deride

verb
de·​ride | \ di-ˈrīd How to pronounce deride (audio) , dē- \
derided; deriding

Definition of deride

transitive verb

1 : to laugh at or insult contemptuously got derided by a carnival clown
2 : to subject to usually bitter or contemptuous ridicule or criticism politicians deriding their opponents : to express a lack of respect or approval of were derided as the weaker sex

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Other Words from deride

derider noun
deridingly \ di-​ˈrī-​diŋ-​lē How to pronounce deridingly (audio) , dē-​ \ adverb

Choose the Right Synonym for deride

ridicule, deride, mock, taunt mean to make an object of laughter of. ridicule implies a deliberate often malicious belittling. consistently ridiculed everything she said deride suggests contemptuous and often bitter ridicule. derided their efforts to start their own business mock implies scorn often ironically expressed as by mimicry or sham deference. youngsters began to mock the helpless wino taunt suggests jeeringly provoking insult or challenge. hometown fans taunted the visiting team

Did You Know?

When deride was borrowed into English in the 16th century, it came to us by combining the prefix de- with ridēre, a Latin verb meaning "to laugh." Ridēre is also the ancestor of the English words risible ("laughable") and ridiculous. Of course, English has a number of words meaning "to laugh at unkindly"; in addition to deride, we have ridicule, mock, and taunt. Deride suggests laughter loaded with contemptuousness or bitterness, whereas ridicule implies a deliberate often malicious belittling ("consistently ridiculed everything she said"). Mock implies scorn often ironically expressed by mimicry or sham deference ("mocking the speaker's impassioned tones"). Taunt suggests jeeringly provoking insult or challenge ("hometown fans taunted the visiting team").

Examples of deride in a Sentence

my brothers derided our efforts, but were forced to eat their words when we won first place
Recent Examples on the Web Steele’s dossier has been debated, denounced, derided, and occasionally defended almost since the moment it was first published, in January, 2017, by BuzzFeed News, against Steele’s wishes. Jane Mayer, The New Yorker, "The Inside Story of Christopher Steele’s Trump Dossier," 26 Nov. 2019 Long derided as the obsolete propaganda of a collapsed state, GDR-era art is now experiencing a revival. The Economist, "Thirty years after the Wall fell, East German art is causing a stir," 31 Oct. 2019 Conway resigned Wednesday after details of his June 22 crash emerged describing the insurance executive deriding the investigating police officer. San Diego Union-Tribune, "Deal linking Blue Cross NC, Cambia halts after CEO resigns," 28 Sep. 2019 All of these moves were considered impractical by the foreign-policy establishment ruling both parties, just as Reagan’s determination to take down the Evil Empire was also once derided as cowboy foolishness. Bobby Jindal, National Review, "Why Trump Needed Someone Like John Bolton," 18 Sep. 2019 Bloomberg, who in January derided Warren’s wealth tax plan as Venezuelan, would probably fare somewhat better than this crew. BostonGlobe.com, "Billionaires beware: Elizabeth Warren is coming for your candy.," 19 Oct. 2019 In January 2018, The Washington Post reported that Trump derided immigrants coming from Haiti, El Salvador, and African countries. Monti Datta, Quartz, "Three countries where Donald Trump is popular," 1 Oct. 2019 The two firms have looked to disrupt the unruly and colorful matatu bus system used by tens of thousands daily, but is still derided as chaotic and inconvenient. Abdi Latif Dahir, Quartz Africa, "Bus-hailing apps in Kenya are facing their first major regulatory challenge," 1 Oct. 2019 Like her Democratic rival, Vermont Senator Bernie Sanders, Warren is demanding transformational change that Mr. Trump and his allies deride as socialism. CBS News, "Elizabeth Warren slams Trump as "corruption in the flesh"," 17 Sep. 2019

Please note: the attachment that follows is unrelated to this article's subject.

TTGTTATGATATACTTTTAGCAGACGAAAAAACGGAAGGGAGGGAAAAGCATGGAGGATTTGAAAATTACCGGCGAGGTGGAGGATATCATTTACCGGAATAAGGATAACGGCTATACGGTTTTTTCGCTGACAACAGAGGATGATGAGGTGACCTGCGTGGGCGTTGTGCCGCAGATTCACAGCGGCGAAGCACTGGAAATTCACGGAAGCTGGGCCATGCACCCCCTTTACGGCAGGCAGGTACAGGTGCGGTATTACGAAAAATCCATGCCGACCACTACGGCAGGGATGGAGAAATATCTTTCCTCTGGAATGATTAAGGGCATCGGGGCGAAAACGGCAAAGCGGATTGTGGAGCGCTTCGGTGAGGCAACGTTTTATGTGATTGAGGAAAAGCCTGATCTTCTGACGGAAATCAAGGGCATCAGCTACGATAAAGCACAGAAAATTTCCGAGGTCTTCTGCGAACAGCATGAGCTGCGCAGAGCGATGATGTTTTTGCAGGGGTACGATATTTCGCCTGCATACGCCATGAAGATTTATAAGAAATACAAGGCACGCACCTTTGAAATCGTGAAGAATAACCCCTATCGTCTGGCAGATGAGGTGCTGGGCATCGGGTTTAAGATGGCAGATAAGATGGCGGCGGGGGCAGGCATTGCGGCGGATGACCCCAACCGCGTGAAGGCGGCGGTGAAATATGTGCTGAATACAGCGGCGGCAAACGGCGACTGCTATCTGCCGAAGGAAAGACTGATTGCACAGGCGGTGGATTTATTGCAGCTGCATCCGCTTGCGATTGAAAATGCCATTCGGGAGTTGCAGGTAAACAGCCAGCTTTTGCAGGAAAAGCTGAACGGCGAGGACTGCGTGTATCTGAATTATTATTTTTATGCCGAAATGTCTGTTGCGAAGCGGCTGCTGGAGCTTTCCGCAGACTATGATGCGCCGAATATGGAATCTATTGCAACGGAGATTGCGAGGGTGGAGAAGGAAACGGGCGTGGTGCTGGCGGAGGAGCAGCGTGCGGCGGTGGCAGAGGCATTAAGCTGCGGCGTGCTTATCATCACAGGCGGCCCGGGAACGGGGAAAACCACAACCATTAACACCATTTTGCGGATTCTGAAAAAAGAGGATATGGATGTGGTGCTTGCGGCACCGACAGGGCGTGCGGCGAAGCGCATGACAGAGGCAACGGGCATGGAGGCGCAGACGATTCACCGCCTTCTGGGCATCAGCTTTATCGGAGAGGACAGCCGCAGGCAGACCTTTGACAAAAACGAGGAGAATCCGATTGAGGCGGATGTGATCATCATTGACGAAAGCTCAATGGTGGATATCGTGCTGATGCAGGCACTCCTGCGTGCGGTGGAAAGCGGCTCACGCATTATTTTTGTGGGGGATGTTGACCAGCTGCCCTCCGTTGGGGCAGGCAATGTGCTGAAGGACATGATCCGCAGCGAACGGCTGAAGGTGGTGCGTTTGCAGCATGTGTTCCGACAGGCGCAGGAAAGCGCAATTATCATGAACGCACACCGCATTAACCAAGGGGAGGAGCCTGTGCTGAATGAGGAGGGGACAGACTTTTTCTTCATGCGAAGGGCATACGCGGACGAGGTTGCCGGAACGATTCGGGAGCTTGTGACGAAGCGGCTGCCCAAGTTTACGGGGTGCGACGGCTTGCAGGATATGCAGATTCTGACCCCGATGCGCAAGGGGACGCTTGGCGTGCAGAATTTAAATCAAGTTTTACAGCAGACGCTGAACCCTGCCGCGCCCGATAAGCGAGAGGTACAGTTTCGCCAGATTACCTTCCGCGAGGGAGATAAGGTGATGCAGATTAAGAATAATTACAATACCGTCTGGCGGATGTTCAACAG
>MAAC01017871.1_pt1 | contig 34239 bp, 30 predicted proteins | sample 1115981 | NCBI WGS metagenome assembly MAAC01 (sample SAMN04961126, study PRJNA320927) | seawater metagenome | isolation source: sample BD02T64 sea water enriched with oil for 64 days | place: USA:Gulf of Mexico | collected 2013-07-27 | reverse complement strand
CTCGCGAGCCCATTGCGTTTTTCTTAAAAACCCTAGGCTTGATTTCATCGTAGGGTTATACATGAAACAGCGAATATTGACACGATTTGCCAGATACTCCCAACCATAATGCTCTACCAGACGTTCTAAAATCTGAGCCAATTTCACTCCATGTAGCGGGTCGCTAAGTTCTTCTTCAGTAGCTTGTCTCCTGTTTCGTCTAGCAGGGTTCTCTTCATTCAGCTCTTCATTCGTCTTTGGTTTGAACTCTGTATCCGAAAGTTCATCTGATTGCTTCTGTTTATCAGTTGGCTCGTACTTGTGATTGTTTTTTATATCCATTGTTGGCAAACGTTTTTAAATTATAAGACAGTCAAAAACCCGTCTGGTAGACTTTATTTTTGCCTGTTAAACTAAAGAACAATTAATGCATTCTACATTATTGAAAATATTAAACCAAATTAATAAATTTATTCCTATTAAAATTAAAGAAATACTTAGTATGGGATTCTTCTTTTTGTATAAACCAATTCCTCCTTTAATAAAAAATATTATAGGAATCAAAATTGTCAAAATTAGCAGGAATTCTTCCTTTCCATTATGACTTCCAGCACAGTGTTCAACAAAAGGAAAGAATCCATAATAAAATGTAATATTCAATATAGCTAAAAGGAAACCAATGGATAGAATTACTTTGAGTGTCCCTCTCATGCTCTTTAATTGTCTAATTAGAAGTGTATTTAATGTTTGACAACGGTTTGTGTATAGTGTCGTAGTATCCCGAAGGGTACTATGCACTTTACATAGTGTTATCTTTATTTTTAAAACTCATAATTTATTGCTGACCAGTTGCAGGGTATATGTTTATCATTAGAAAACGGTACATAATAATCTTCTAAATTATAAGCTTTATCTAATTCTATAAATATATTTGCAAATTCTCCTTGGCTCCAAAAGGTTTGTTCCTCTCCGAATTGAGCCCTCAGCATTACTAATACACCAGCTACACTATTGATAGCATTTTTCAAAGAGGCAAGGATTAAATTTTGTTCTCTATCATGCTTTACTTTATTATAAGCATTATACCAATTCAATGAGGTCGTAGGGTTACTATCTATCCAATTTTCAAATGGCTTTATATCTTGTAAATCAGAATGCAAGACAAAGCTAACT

These example sentences are selected automatically from various online news sources to reflect current usage of the word 'deride.' Views expressed in the examples do not represent the opinion of Merriam-Webster or its editors. Send us feedback.

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First Known Use of deride

circa 1526, in the meaning defined at sense 1

History and Etymology for deride

Latin deridēre, from de- + ridēre to laugh

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Time Traveler for deride

Time Traveler

The first known use of deride was circa 1526

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Statistics for deride

Last Updated

29 Nov 2019

Cite this Entry

“Deride.” The Merriam-Webster.com Dictionary, Merriam-Webster Inc., https://www.merriam-webster.com/dictionary/deridingly?pronunciation&lang=en_us&dir=d&file=deride02. Accessed 9 December 2019.

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More Definitions for deride

deride

verb
How to pronounce deride (audio)

English Language Learners Definition of deride

formal : to talk or write about (someone or something) in a very critical or insulting way : to say that (someone or something) is ridiculous or has no value

deride

verb
de·​ride | \ di-ˈrīd How to pronounce deride (audio) \
derided; deriding

Kids Definition of deride

: to laugh at in scorn : make fun of : ridicule People once derided the idea that man could fly.

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More from Merriam-Webster on deride

Thesaurus: All synonyms and antonyms for deride

Rhyming Dictionary: Words that rhyme with deride

Spanish Central: Translation of deride

Nglish: Translation of deride for Spanish Speakers

Britannica English: Translation of deride for Arabic Speakers

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